As our school year kicks off, you may have noticed a section of the walkway next to the Gunk in front of Peregrine Complex boarded up and under construction. This is our new and long awaited Contemplative Space being built.
The suggestion for this space came from the Diversity & Inclusion Council (D&I), an administrative group which is dedicated to diversifying and transforming our campus into an anti-racist and inclusive space.
Located on the west side of the Gunk, across from Peregrine Dining Hall, this space will include benches, garden beds and plaques that will display historical information about the New Paltz area, especially the history of the indigenous Esopus Munsee, enslaved Africans and early European immigrants whose vital contributions have made New Paltz what it is today.
This addition follows the inspection of the building names in Peregrine Complex, which were changed in 2019 because of the slaveholders they were namesake to, but now reflect the diverse regional history of the area before colonization.
The space was also suggested in 2019 along with the name changes, but construction has only begun now, because of the pandemic related restrictions on campus.
Diversity and Inclusion council’s Chief Diversity Officer, Tanhena Pacheco Dunn, says that the Contemplative Space is the next step in their mission, a project which will, “move us beyond the moment of name changes and will become a place where visitors can be reminded of the importance of thinking critically about history.”
Pacheco Dunn says that “the impact of changing names is important both for our campus culture but also for the transparency of our history.”
The changing of these building names was long overdue, a mark on our school that did not promote the kind of community that we at New Paltz want to have: one which includes every part of our history, equally and without bias.
The new names of Peregrine Complex (Ashokan, Shawangunk, Minnewaska, Mohonk, and Peregrine) were approved by a study group of College Council members, faculty, staff, students, alumni and a Historic Huguenot Street Board member.
Names were chosen from the results of a campus wide survey, and reflect the geographical locations of local features; for example, the easternmost building became Shawangunk hall because the Shawangunk Ridge is the easternmost of these features.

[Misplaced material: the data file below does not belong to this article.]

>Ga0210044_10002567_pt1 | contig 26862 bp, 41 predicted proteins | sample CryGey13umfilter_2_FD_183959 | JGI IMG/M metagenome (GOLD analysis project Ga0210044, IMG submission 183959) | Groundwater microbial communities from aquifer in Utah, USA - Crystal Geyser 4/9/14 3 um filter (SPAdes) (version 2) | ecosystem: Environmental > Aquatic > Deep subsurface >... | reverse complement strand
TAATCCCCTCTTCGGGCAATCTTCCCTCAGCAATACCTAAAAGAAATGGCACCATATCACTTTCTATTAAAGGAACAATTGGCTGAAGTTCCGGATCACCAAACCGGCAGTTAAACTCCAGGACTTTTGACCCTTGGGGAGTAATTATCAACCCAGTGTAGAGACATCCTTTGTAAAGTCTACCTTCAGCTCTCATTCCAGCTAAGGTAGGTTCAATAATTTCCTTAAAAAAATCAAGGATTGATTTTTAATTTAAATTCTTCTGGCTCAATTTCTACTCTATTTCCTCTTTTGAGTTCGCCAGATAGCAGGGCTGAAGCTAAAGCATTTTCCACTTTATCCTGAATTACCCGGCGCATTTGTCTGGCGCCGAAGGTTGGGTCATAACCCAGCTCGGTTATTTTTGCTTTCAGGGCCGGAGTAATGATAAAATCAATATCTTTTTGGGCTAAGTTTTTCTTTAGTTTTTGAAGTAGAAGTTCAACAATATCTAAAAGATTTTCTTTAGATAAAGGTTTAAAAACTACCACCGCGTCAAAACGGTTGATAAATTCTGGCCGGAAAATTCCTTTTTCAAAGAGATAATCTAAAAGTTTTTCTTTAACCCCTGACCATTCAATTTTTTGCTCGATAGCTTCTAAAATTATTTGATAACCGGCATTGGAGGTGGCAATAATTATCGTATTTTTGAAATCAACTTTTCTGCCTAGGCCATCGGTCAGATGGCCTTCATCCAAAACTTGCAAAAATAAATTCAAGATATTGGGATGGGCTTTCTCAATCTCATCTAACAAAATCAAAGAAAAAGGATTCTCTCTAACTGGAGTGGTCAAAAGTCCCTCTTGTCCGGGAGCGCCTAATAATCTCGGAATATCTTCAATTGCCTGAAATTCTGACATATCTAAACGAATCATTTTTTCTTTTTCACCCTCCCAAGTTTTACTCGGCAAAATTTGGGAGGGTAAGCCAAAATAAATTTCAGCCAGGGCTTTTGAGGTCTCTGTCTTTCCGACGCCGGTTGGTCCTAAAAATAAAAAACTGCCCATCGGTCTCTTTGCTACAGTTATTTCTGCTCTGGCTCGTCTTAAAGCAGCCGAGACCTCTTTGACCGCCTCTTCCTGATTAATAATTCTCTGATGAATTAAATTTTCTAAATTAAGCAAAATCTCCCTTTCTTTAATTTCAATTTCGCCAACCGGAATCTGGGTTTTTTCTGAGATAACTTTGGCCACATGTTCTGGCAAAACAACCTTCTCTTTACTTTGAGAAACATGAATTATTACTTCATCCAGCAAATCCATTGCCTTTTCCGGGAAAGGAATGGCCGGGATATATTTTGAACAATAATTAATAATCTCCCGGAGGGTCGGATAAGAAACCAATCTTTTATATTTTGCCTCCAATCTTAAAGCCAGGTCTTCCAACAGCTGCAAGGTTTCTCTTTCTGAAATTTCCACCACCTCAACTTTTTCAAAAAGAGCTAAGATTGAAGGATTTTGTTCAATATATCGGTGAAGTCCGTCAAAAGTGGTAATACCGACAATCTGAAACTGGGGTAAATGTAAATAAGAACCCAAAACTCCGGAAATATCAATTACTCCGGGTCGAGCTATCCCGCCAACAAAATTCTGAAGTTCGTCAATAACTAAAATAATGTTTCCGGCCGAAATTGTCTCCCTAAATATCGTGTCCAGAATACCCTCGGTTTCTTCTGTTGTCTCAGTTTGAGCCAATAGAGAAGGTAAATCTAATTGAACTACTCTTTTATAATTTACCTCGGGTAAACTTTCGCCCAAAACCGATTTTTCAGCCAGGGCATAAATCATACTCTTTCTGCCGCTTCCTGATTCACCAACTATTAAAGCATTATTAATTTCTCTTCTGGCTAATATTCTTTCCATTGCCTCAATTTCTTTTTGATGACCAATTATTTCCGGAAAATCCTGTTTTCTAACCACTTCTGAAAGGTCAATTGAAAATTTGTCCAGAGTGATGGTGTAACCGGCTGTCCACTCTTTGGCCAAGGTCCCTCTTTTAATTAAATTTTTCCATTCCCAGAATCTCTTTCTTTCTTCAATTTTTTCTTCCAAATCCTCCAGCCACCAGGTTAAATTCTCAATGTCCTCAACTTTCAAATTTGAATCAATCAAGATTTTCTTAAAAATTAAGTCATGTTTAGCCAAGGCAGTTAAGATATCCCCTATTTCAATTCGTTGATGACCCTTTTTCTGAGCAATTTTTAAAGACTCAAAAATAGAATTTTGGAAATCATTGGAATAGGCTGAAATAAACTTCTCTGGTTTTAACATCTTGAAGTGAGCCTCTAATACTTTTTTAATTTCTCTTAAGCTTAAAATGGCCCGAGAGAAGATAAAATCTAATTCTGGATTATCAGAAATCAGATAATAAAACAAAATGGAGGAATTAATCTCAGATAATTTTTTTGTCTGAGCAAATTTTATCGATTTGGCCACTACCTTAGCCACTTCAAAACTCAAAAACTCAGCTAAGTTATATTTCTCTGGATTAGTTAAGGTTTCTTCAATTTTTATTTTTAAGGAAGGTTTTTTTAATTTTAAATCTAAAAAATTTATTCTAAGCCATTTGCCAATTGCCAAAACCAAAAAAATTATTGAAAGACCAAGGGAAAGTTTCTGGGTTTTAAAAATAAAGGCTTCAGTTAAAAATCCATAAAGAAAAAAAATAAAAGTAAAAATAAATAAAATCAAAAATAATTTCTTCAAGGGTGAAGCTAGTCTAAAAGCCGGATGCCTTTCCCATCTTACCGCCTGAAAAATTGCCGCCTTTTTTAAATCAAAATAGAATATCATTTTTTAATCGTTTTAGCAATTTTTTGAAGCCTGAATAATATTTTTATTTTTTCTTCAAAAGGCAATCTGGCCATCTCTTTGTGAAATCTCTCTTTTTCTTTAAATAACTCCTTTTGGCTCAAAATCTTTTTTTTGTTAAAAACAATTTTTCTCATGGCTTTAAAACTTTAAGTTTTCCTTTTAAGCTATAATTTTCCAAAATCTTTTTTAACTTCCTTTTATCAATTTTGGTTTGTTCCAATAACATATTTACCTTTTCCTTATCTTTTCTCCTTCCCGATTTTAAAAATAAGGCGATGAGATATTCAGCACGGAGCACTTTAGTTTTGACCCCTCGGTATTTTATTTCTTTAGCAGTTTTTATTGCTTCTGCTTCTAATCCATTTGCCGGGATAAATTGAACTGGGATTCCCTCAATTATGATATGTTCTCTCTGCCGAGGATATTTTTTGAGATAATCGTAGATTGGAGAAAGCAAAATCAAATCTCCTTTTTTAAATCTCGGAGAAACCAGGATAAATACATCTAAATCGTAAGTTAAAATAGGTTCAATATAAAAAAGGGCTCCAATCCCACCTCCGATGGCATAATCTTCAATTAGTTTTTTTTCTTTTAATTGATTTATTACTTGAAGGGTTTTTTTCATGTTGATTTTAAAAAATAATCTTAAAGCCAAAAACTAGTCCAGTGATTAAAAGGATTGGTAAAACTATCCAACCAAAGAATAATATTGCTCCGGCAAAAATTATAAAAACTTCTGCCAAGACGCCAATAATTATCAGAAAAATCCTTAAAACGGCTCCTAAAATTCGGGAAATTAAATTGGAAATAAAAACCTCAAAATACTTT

This Contemplative Space strives to make changes to our campus which will inspire education and invoke thoughtfulness about our collective past.
Hopefully this addition will encourage both students, faculty and visitors to come together and reflect on our history.
“It is wonderful to be able to see that recommendation come to fruition,” says Pacheco Dunn.
The project is now going to be put to bid via the State University Construction Fund.
The State University Construction Fund is a public benefit corporation which was created solely to help the SUNYs to design, construct, acquire and improve SUNY buildings and monuments. So, the D&I have hopes that their proposal will be allowed funding and the hold on construction will soon be lifted.
However, the council expects that construction will not begin until next fall, with completion in the spring of 2022.
Pacheco Dunn adds that she hopes the space will “bring visitors into reflection and exploration and make them curious to learn more.”
This year, the D&I look forward to working on a review of the campus’ Diversity and Inclusion Strategic Plan, which Pacheco Dunn says will, “help inform goals, initiatives, or projects that we would like to see accomplished in the future.”
She also adds that they look forward to “continuing our DEI work with various constituents of the campus, hearing from members of our campus about priorities and opportunities for which the D&I Council can be an ally and advocate.”
The significance of these changes to our campus cannot be underestimated; in order to become a more thoughtful and anti-rascist community, it is so important that we acknowledge and reflect on our past as a community. In the words of Pacheco Dunn, it is key that we continue to ponder “about whose history is told and reflected and whose history is silenced or forgotten.”